By Ann Marie Foley - 29 December, 2014
Pope Francis' silent prayer at the concrete barrier Israel is building around the West Bank recalled by Bishop of Kildare & Leighlin.
In his Christmas and New Year message, Bishop Denis Nulty of Kildare and Leighlin has remembered the Pope’s visit to the Holy Land in 2014.
“I think today of Pope Francis’ visit to Bethlehem and the Holy Land in May earlier this year. It was a particularly moving moment when he stopped his motorcade between scheduled events in Bethlehem to pray before the massive concrete separation barrier that divides the Palestinian City from Israel,” Bishop Nulty stated.
“With Pope Francis it’s always the asides, the ‘off the cuff’ remarks, the sudden stop offs that make huge impact,” he added.
Pope Francis prayed silently at the concrete barrier Israel is building in and around the West Bank during his three-day tour of the Middle East.
Later in Bethlehem, the Pope invited the Israeli and Palestinian presidents to the Vatican to pray for peace.
Bishop Nulty also spoke of his own visit to the Holy Land last January as part of a delegation of bishops and church aid workers, including Trócaire.
“The overnight visit to Gaza will remain with me for a long time to come. I took a picture of that horrendous concrete wall and allowed the picture to be my computer screensaver for a good period of the year. If only those living there could switch on and off the wall image as easily,” he stated.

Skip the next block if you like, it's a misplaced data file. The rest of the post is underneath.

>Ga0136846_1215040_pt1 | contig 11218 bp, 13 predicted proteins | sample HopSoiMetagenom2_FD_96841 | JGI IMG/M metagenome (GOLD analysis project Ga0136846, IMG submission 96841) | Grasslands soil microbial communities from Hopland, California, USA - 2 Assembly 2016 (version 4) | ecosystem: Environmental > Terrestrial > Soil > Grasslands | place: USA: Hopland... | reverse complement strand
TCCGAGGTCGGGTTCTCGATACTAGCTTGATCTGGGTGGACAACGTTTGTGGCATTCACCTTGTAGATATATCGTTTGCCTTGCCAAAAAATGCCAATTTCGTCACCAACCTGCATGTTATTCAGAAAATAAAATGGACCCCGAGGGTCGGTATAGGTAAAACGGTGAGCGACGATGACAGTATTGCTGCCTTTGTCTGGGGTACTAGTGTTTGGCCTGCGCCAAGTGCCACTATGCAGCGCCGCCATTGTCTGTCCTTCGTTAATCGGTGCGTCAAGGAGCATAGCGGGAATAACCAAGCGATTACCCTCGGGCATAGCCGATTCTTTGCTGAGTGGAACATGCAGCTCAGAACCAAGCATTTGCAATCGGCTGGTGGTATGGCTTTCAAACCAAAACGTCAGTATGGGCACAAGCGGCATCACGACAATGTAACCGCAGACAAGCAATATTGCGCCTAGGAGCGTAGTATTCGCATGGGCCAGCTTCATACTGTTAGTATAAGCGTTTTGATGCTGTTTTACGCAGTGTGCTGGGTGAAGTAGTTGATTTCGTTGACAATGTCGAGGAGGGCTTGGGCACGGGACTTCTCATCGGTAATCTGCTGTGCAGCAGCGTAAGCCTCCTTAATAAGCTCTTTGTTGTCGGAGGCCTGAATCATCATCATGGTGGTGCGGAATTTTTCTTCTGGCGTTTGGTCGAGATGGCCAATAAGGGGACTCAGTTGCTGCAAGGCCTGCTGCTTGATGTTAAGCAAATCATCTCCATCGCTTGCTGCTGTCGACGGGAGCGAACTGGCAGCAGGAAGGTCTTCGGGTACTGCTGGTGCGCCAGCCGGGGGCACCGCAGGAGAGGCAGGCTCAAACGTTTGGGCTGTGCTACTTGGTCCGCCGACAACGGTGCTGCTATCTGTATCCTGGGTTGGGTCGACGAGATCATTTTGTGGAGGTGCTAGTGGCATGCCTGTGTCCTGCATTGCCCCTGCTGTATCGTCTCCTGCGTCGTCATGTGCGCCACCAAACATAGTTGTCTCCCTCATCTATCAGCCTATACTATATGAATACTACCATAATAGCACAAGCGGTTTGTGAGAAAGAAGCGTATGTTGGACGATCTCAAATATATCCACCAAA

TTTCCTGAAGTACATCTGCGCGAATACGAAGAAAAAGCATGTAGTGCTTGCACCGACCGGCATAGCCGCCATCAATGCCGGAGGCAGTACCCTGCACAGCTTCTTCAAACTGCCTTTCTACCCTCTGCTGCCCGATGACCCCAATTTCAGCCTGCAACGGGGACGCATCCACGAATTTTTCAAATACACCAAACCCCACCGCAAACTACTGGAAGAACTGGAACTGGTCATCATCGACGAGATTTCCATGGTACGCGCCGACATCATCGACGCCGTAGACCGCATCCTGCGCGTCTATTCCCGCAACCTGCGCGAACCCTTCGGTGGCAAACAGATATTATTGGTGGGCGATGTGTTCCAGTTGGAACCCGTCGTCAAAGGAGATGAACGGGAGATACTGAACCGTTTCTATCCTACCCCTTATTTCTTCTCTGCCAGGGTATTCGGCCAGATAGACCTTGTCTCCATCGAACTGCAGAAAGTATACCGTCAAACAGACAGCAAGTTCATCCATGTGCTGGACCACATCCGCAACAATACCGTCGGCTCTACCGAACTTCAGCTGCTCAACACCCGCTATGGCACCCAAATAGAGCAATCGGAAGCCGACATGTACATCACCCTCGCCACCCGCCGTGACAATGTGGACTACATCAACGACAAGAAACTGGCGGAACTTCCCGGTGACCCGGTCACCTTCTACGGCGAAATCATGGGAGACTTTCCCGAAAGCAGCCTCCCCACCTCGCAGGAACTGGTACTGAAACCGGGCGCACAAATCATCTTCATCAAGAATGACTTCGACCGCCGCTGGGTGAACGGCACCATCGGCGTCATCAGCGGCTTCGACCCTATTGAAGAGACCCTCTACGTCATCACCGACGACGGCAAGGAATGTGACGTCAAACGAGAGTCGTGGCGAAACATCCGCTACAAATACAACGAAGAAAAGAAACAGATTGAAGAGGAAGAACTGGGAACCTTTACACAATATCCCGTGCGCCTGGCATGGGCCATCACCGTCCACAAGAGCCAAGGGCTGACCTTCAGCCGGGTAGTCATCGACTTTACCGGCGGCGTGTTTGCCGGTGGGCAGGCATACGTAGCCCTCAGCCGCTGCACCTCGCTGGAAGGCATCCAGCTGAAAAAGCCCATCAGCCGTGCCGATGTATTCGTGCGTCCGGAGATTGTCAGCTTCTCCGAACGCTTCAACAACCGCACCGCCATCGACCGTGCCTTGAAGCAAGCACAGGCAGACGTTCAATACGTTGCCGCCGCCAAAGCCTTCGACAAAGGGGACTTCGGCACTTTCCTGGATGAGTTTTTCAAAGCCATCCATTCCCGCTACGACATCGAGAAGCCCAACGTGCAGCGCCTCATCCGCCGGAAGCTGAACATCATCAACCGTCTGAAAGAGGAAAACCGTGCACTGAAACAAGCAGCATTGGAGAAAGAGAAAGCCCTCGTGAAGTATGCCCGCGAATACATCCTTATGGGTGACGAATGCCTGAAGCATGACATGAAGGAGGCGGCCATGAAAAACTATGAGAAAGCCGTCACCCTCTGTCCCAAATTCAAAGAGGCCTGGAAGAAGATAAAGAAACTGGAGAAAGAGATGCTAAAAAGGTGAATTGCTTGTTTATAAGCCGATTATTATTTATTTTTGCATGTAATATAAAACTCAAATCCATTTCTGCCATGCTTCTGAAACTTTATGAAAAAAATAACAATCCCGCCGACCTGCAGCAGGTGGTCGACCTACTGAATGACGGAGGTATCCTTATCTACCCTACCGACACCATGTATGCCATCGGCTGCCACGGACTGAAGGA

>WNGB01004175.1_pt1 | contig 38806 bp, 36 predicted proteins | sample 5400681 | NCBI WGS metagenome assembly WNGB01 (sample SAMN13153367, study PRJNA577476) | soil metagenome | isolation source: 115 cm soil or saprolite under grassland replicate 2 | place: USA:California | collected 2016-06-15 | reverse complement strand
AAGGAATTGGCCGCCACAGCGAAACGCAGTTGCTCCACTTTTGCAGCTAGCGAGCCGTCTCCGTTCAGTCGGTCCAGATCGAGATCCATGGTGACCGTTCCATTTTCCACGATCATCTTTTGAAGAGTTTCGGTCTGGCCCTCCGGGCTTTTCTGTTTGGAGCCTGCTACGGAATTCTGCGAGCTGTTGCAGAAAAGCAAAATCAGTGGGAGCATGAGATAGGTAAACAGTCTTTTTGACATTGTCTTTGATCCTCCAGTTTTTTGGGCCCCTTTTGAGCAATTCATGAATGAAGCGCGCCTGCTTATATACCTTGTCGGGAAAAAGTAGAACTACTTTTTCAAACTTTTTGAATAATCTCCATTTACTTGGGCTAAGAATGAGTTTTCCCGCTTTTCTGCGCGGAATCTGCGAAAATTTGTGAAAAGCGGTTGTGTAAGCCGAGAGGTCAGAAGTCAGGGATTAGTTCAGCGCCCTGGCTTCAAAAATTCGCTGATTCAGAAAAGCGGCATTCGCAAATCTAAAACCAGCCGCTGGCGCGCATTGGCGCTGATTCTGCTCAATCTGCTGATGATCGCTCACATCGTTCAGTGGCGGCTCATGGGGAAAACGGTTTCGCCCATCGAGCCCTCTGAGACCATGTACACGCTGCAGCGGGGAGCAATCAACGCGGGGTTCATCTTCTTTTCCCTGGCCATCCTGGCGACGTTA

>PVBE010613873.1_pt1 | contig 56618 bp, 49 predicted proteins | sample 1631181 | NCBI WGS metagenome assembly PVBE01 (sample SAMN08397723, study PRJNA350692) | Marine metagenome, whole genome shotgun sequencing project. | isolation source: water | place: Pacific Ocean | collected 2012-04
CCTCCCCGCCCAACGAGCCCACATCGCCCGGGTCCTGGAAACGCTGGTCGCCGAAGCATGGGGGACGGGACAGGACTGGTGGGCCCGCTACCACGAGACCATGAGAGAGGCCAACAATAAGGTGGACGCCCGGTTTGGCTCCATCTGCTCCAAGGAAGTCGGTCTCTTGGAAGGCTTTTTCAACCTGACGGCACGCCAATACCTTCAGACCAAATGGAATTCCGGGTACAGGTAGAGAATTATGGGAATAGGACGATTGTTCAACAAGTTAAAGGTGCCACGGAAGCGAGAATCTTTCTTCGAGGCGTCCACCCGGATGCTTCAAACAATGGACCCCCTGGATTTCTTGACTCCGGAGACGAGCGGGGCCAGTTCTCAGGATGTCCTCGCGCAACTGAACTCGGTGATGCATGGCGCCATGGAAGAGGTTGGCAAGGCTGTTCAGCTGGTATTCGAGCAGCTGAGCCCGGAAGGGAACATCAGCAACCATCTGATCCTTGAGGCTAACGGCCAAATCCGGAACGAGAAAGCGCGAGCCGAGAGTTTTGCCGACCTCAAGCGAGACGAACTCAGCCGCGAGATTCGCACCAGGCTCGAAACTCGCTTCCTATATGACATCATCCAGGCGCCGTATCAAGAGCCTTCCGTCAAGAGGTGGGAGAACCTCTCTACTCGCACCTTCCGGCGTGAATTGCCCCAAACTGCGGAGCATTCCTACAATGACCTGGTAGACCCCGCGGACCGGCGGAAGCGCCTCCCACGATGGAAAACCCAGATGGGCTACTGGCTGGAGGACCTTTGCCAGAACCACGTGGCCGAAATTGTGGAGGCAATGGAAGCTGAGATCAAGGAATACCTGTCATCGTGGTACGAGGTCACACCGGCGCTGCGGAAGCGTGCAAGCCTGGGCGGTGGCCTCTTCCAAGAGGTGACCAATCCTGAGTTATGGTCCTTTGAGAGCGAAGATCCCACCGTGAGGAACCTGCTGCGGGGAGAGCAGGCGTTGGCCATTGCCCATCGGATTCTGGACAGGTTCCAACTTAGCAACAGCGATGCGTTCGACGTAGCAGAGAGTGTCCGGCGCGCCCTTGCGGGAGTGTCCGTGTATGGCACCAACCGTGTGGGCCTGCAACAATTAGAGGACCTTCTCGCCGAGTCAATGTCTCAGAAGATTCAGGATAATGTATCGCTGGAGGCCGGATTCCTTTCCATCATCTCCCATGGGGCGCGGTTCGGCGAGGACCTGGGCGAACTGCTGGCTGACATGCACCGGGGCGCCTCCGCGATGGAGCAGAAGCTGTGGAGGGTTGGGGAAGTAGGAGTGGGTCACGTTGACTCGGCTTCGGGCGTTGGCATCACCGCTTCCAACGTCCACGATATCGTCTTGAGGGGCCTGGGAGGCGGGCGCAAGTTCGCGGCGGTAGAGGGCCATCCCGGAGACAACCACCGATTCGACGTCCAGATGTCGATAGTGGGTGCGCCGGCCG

Gaza was the focal point of the visit by the Vatican’s Holy Land Co-ordination group, and delegates included Bishop Nulty and other Irish bishops.
The Christian community of Gaza is made up of around 2,500 people, of whom Catholics number just under 200, out of a total population of over 1.5 million.
After celebrating Mass with the Holy Family parish in Gaza and meeting the parishioners, the bishops met with Religious Sisters and Christian agencies, visiting projects for the disabled and deaf and vocational training of young people.
They also offered their support to the Christian schools and hospitals at the service of all in Gaza.
The people of Gaza urged Christians across the world not to forget them, to pray for and support them.
In their final communique, the bishops, called for an urgent resolution to the situation, describing Gaza as a man-made disaster and an injustice that cries out to the human community for a resolution.
In his message for both Christmas and the New Year, Bishop Nulty also thanked those who sent him Christmas cards. He recalled the focus on the family at the synod in 2014 and which will be followed by a synod in Rome in 2015.
He prayed for the families who are victims of war and violence and especially those Cairns, Australia and the young schoolchildren in Peshawar, Pakistan.
He also remembered the displaced Christian families in Iraq and Syria.
He also remembered “All the ‘children of Abraham’ who do not have the familiar sounds, smells and traditions, not to mention Christmas Cards that we associate with Christmas. They left their homeland, often to be resettled amongst us with nothing but the clothes on their back; today their crib figures gather dust in their attics,” he stated
Dr Nulty concluded with a wish that people experience Christ’s presence in a deep and profound way in 2015.